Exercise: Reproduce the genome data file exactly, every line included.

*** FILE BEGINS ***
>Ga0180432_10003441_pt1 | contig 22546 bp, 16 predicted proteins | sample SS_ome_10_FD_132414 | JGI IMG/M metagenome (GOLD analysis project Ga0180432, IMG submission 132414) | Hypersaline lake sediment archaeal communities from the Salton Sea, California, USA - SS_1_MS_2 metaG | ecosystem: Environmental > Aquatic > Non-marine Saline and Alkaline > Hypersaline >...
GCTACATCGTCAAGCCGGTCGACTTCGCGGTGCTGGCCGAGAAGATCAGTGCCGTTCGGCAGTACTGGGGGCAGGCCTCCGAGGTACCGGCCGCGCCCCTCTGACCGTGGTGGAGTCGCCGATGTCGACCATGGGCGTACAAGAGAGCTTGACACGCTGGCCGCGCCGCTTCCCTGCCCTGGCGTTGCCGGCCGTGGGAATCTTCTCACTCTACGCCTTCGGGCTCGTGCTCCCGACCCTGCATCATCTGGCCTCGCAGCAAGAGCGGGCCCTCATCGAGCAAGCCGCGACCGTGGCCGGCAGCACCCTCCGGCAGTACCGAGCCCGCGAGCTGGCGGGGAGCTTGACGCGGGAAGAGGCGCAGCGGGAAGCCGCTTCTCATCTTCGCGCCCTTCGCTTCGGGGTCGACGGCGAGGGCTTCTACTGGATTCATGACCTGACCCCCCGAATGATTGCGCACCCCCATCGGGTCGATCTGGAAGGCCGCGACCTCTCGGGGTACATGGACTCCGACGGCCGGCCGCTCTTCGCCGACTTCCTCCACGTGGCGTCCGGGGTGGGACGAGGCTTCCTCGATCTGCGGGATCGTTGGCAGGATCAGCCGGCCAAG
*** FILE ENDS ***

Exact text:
>Ga0180432_10003441_pt1 | contig 22546 bp, 16 predicted proteins | sample SS_ome_10_FD_132414 | JGI IMG/M metagenome (GOLD analysis project Ga0180432, IMG submission 132414) | Hypersaline lake sediment archaeal communities from the Salton Sea, California, USA - SS_1_MS_2 metaG | ecosystem: Environmental > Aquatic > Non-marine Saline and Alkaline > Hypersaline >...
GCTACATCGTCAAGCCGGTCGACTTCGCGGTGCTGGCCGAGAAGATCAGTGCCGTTCGGCAGTACTGGGGGCAGGCCTCCGAGGTACCGGCCGCGCCCCTCTGACCGTGGTGGAGTCGCCGATGTCGACCATGGGCGTACAAGAGAGCTTGACACGCTGGCCGCGCCGCTTCCCTGCCCTGGCGTTGCCGGCCGTGGGAATCTTCTCACTCTACGCCTTCGGGCTCGTGCTCCCGACCCTGCATCATCTGGCCTCGCAGCAAGAGCGGGCCCTCATCGAGCAAGCCGCGACCGTGGCCGGCAGCACCCTCCGGCAGTACCGAGCCCGCGAGCTGGCGGGGAGCTTGACGCGGGAAGAGGCGCAGCGGGAAGCCGCTTCTCATCTTCGCGCCCTTCGCTTCGGGGTCGACGGCGAGGGCTTCTACTGGATTCATGACCTGACCCCCCGAATGATTGCGCACCCCCATCGGGTCGATCTGGAAGGCCGCGACCTCTCGGGGTACATGGACTCCGACGGCCGGCCGCTCTTCGCCGACTTCCTCCACGTGGCGTCCGGGGTGGGACGAGGCTTCCTCGATCTGCGGGATCGTTGGCAGGATCAGCCGGCCAAG